Webinar Resources: Two Business Models for Community Composting

Webinar Resources: Two Business Models for Community Composting

Date: 26 Sep 2017 | posted in: Composting, waste - composting, Waste to Wealth | 0 Facebooktwittergoogle_plusredditpinterestmail

On Wednesday, September 20th, the Institute for Local Self-Reliance and the community composting network hosted a webinar on “Two Business Models for Community Composting: Worker-Owned Cooperative & Social Enterprise.”

Business models, planning, and financing are among the hot topics identified by community composters nationwide. This webinar covered two business structures: a worker-owned cooperative and a social enterprise.

In less than a year, CERO raised over $350,000 via nearly 100 community investors to launch its worker-owned food scrap collection enterprise in the Boston area in 2012. Founded in 1976, Eco-Cycle is a Boulder-based nonprofit, mission-based social enterprise that uses revenues to build zero waste communities.

Can these models work for community composters? View the webinar below to hear straight talk about the social enterprise and worker-owned cooperative models, the pros and cons of each, and some tips on getting started.


Eric Lombardi, President of Zero Waste Strategies, Inc. (Senior Advisor to Eco-Cycle International)

Boulder, Colorado

Twitter Handle: @ecocycle

Eric has been working at the cutting-edge of the zero waste and social enterprise movements across the world since the mid-90’s. His working mission has been to transform the “waste management” industry into a resource management industry. Eric was a national spokesperson for the first the Grassroots Recycling Network, the first US zero waste organization (1997) and a co-founder of the Zero Waste International Alliance (2002).  Lombardi was invited to the Clinton White House in 1998 as one of the Top 100 USA Recyclers and received a Lifetime Achievement Award from the Colorado Association For Recycling.  From 1989-2014, he turned a small nonprofit into the largest zero waste social enterprise in America (www.Ecocycle.org) and is now the President of Zero Waste Strategies Inc. and a strategic advisor to Eco-Cycle International.

(Read more about him on his LinkedIn Profile: https://www.linkedin.com/in/eric-lombardi-72aa5913/ ).


Lor Holmes, General Manager & Business Development Lead of CERO Cooperative

Roxbury, Massachusetts

Twitter Handle: @CEROcoop

Lor worked as a Boston school bus driver and community organizer before earning a master’s degree in Community Economic Development. Driven by her passion for environmental and social justice, sustainable economic development and democratic models for community ownership, Lor started Roxbury’s first micro enterprise program and, as founding director at HarborCOV (Harbor Communities Overcoming Violence), she worked with immigrant communities to develop the country’s first permanent housing and economic development center for families affected by violence. Working class African American and Latino entrepreneurs from Roxbury and Dorchester founded CERO – Cooperative Energy, Recycling, and Organics. They raised financing from small community investors and began operations in October 2014, providing commercial compost services to local grocery stores, schools and restaurants. Since then CERO has created 7 full-time living wage jobs and diverted more than 2 million pounds of organic “waste” from landfill and incineration, instead to be returned to revitalize soil and support urban agriculture.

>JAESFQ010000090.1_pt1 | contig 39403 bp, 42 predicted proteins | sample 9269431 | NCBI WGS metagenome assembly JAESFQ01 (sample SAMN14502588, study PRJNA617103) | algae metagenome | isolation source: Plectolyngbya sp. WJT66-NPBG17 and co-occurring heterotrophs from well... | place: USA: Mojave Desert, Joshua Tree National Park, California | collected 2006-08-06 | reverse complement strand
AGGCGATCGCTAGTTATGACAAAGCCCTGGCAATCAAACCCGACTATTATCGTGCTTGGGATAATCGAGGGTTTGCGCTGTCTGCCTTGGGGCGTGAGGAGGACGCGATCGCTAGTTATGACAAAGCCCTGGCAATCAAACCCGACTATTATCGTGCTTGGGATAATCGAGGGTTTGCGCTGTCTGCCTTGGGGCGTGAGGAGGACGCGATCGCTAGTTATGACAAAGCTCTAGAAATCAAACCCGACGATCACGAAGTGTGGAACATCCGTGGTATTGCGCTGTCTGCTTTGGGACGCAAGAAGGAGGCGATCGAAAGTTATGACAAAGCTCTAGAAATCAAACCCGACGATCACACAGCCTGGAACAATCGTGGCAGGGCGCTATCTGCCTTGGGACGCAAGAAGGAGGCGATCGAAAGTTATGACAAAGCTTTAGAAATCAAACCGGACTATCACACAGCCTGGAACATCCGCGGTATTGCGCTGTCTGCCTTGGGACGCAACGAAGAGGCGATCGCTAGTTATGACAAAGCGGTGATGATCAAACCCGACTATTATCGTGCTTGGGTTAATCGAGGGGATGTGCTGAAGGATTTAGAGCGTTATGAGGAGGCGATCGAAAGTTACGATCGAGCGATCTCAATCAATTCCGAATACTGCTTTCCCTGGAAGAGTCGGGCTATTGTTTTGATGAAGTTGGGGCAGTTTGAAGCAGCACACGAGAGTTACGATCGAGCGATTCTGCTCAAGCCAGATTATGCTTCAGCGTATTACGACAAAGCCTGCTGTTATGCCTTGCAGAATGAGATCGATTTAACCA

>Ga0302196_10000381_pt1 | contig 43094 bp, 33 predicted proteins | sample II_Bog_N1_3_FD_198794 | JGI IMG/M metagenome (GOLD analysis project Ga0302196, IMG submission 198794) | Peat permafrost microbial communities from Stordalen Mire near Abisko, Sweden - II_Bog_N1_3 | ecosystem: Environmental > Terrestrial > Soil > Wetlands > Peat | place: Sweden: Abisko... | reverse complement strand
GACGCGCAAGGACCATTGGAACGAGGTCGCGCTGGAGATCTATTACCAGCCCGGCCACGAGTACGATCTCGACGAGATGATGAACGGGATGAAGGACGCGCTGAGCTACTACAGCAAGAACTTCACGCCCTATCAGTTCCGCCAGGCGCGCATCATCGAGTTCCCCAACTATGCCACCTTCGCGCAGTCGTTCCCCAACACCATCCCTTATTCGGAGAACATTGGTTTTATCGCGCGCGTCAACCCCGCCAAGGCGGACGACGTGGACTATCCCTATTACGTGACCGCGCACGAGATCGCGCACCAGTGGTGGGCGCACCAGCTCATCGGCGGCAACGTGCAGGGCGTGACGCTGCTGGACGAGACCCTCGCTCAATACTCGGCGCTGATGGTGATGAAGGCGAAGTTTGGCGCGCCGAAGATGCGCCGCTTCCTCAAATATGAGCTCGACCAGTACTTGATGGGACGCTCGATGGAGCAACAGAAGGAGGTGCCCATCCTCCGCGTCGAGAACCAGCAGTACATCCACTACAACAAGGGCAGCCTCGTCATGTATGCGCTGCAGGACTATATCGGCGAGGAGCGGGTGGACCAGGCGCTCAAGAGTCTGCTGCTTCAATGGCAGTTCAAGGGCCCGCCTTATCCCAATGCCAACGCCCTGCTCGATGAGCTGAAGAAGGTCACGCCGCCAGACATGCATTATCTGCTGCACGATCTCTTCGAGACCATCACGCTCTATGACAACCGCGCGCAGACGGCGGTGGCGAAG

Brenda Platt, Co-Director and Composting for Community Initiative Director of the Institute for Local Self-Reliance.

Washington, D.C.

Twitter Handle: @PlattBrenda

Brenda Platt is the co-director of the Institute for Local Self-Reliance.  She has worked 30 years fighting trash burners and promoting waste reduction, recycling and composting, particularly recycling-based jobs.  She currently directs ILSR’s Composting for Community projects, which advances locally based composting in order to create jobs, enhance soils, sequester carbon, reduce waste, and build more resilient and healthy communities.

She is the lead author of Growing Local Fertility: A Guide to Community Composting and developed ILSR’s new Hierarchy to Reduce Waste and Grow Community.



Can these models work for community composters? View the webinar below to hear straight talk about the social enterprise and worker-owned cooperative models, the pros and cons of each, and some tips on getting started.

Here are resources from Eric Lombardi and Lor Holmes, the two presenters:

Two Business Models – Eric Lombardi Slides – 9.20.2017

Two Business Models – Lor Holmes Slides – 9.20.2017

Two Business Models – Brenda Platt Slides – 9.20.2017


Lor Holmes, of CERO Cooperative also wanted to share the following resources, in addition to her email at cero.coop@gmail.com:

The Ujima Project, Boston, MA – @UjimaBostonhttps://www.ujimaboston.com/

The Boston Impact Initiative – @bosimpacthttp://bostonimpact.com/

The Working World, New York, NY – @workingworldorgworkingworld.org

LIFE Economy, San Fransisco, CA – @LIFT_Economyhttp://lifteconomy.com/


See resources from our previous webinar, on how to prevent rats in community composting projects:

Webinar Resources: Successful Rat Prevention for Community-Scaled Composting

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Nick Stumo-Langer
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Nick Stumo-Langer

Nick Stumo-Langer is Communications Manager at ILSR working for all five initiatives. He runs ILSR's Facebook and Twitter profiles and builds relationships with reporters. He is an alumnus of St. Olaf College and animated by the concerns of monopoly power across our economy.